on 5 October 2013
This is a very detailed book surveying the philosophical landscape in the USA. This is largely done through a series of studies of the ideas, character and biography of a wide selection of philosophers, thinkers and vaguely intellectual commentators. These are grouped under various heading such as 'Broadcasters', 'Women', 'Cybercynics' and so on and while the emphasis is on the twentieth century, there is enough historical figures to keep history buffs happy. There is also a lot of commentary on philosophy as a business/way of life - just what exactly does being a professional philosopher in America involve anyway? Interesting to anyone into modern America and/or philosophy, it would make a very useful volume for people to read prior to studying philosophy (Masters in particular) in the UK as it makes sense of a lot of the background as to why certain concepts and people seem, to the uninitiated, to get a disproportionate amount of focus. It turns out there is politics in the world of philosophy too (surprise, surprise).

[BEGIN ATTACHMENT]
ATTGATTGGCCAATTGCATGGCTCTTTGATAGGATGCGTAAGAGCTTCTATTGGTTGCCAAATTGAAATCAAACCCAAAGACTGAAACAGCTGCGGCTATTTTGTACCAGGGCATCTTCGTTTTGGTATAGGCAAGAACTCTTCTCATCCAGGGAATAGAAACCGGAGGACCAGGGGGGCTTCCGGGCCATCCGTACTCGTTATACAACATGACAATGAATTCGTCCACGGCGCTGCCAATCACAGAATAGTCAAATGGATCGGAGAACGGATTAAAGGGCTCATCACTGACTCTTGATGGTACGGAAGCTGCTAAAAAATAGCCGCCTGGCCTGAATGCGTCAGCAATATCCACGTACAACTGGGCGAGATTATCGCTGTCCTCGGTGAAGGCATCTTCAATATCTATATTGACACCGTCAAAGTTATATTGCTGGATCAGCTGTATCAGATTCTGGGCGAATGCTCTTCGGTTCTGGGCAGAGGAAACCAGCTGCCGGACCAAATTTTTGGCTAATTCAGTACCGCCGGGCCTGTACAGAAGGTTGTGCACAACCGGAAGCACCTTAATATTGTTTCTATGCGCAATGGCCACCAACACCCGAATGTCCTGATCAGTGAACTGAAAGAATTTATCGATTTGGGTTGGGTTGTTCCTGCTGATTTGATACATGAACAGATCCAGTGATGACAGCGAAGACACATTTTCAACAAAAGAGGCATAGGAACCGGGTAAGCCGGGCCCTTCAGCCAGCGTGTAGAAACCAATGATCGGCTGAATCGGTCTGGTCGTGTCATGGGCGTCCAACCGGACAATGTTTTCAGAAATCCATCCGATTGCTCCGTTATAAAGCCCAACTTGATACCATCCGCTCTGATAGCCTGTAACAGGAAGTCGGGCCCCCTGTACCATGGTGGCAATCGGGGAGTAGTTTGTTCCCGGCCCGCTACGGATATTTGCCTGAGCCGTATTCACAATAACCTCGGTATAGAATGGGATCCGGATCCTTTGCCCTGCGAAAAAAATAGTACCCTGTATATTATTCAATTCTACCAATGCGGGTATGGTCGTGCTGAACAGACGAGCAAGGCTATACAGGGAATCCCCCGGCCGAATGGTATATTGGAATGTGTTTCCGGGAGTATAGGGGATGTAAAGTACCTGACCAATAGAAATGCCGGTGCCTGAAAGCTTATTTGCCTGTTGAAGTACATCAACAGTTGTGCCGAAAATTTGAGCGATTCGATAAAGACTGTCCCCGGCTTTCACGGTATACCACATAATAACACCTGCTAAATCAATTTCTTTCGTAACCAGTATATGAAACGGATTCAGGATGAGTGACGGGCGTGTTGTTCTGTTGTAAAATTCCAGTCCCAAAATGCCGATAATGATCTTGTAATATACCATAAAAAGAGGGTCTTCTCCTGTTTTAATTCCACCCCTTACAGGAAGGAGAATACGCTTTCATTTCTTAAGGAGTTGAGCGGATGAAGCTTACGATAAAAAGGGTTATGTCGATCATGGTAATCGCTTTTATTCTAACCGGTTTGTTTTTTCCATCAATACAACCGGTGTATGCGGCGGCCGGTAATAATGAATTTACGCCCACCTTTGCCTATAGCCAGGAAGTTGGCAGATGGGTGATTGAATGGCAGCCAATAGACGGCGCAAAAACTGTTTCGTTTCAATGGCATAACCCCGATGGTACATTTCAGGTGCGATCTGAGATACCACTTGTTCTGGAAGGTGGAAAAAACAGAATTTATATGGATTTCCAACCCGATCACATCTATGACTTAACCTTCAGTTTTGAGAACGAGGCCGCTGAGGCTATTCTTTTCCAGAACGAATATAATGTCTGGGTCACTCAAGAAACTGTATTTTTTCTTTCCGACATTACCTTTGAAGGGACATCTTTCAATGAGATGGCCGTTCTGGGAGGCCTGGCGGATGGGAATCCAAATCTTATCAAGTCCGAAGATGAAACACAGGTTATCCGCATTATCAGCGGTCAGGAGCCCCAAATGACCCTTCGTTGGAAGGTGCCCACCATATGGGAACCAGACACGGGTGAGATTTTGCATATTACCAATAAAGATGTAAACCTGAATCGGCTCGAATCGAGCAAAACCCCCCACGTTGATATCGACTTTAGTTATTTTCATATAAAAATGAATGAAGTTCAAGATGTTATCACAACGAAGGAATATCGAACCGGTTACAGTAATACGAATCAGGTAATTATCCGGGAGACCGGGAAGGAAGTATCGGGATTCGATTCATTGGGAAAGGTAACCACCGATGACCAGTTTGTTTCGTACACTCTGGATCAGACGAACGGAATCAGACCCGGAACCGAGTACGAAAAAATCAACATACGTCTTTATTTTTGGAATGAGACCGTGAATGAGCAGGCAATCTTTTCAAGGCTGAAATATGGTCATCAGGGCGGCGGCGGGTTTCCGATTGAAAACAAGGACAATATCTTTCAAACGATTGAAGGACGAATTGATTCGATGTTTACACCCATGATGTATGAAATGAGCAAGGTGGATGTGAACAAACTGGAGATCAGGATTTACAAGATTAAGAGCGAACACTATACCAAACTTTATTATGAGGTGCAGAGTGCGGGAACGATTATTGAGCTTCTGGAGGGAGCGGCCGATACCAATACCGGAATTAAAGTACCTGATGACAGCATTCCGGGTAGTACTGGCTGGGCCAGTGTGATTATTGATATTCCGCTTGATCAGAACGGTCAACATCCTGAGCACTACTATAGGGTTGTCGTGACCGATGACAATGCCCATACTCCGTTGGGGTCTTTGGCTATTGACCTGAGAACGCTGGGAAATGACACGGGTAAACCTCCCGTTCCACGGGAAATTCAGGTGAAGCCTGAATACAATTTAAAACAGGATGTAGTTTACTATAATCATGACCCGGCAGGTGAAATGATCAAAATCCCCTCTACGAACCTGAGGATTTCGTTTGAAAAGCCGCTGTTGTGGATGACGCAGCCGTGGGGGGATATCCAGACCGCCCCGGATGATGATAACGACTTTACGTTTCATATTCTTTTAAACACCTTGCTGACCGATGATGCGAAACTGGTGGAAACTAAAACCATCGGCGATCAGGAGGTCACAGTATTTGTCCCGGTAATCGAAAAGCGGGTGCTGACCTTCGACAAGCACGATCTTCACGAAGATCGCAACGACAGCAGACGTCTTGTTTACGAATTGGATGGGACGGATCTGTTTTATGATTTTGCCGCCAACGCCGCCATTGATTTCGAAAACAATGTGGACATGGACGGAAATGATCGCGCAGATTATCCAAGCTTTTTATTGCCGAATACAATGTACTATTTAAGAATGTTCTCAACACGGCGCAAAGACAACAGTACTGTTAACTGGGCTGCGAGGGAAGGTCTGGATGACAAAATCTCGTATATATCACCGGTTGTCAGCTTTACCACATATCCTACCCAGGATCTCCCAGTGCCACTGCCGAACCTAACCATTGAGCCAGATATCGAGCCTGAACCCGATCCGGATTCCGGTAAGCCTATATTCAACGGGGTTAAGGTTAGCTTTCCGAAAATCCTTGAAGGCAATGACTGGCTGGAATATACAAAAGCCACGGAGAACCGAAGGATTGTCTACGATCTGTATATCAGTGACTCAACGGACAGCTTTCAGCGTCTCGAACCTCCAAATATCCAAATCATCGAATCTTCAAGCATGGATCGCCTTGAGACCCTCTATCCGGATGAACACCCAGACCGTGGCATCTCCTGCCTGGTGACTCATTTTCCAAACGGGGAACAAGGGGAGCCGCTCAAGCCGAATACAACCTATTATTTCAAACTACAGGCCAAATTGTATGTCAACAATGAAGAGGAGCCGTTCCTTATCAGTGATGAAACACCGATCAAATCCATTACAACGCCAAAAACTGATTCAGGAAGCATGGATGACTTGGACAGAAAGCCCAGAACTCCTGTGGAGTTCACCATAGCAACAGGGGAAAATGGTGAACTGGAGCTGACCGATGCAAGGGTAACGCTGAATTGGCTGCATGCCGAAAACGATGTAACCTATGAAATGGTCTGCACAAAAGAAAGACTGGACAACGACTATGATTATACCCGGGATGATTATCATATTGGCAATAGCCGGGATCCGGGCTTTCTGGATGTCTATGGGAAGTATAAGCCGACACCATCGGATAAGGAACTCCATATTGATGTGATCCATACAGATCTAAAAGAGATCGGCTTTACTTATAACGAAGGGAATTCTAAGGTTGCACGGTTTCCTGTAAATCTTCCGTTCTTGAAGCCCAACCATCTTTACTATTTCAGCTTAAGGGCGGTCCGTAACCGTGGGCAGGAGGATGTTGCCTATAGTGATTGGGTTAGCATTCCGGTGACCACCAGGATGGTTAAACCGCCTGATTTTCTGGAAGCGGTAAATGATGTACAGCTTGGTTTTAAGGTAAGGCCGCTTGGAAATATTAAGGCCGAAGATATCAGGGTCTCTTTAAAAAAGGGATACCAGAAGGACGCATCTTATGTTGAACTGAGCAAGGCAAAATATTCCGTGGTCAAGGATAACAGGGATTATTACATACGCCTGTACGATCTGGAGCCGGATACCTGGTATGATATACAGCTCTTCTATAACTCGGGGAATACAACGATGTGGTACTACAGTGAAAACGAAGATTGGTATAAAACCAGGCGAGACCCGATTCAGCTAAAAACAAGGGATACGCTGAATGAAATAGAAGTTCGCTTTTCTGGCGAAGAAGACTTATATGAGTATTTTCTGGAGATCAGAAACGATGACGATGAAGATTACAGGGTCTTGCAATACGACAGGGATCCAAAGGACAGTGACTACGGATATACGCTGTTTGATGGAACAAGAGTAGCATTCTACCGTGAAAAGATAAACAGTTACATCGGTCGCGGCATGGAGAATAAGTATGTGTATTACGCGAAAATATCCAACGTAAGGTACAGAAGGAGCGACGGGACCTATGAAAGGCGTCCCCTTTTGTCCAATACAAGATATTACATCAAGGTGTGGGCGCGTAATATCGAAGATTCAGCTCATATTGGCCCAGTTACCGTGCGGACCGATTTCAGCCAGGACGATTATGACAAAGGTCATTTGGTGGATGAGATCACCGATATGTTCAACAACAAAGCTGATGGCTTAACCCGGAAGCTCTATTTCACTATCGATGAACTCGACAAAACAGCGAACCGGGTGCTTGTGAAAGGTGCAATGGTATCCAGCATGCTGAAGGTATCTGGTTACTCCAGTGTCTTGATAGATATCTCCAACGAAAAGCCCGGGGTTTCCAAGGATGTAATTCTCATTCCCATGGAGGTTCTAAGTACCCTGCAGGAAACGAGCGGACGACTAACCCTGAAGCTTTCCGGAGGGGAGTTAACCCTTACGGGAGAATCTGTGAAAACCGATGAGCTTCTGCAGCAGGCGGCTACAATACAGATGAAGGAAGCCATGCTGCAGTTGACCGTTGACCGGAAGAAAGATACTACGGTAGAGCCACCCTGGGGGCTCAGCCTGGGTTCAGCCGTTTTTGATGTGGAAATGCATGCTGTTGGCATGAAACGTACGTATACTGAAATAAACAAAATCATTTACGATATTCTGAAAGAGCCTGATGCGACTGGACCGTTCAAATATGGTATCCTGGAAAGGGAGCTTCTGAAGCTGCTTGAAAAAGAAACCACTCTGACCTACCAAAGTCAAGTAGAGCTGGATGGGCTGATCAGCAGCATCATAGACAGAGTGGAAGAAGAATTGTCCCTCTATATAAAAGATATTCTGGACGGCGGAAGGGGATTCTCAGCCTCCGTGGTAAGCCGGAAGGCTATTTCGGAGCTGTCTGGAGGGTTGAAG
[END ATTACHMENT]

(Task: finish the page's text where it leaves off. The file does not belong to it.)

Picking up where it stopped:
And while this is a book primarily about philosophy, there is some actual philosophy in it as well. The discussion on Rawls is kept towards the end and this would make useful reading for anyone about to tackle this particular thinker. Perceptive comments on other thinkers are scattered throughout the studies. Underpinning this is Romano's belief that the American philosophical tradition taps into a parallel tradition to the Socratic - the Isocratic. Rather than being obsessed with ultimate answers and lasting definitions, the emphasis is more on pragmatically effective solutions. What is interesting is the gap between the perception of US philosophy as wedded to the analytic tradition but that perceptions are misleading. It is also interesting to note how often Habermas gets referenced, suggesting there might be more similarities and connections with continental philosophy than your average British or American 'intro to philosophy' textbooks would lead you to think.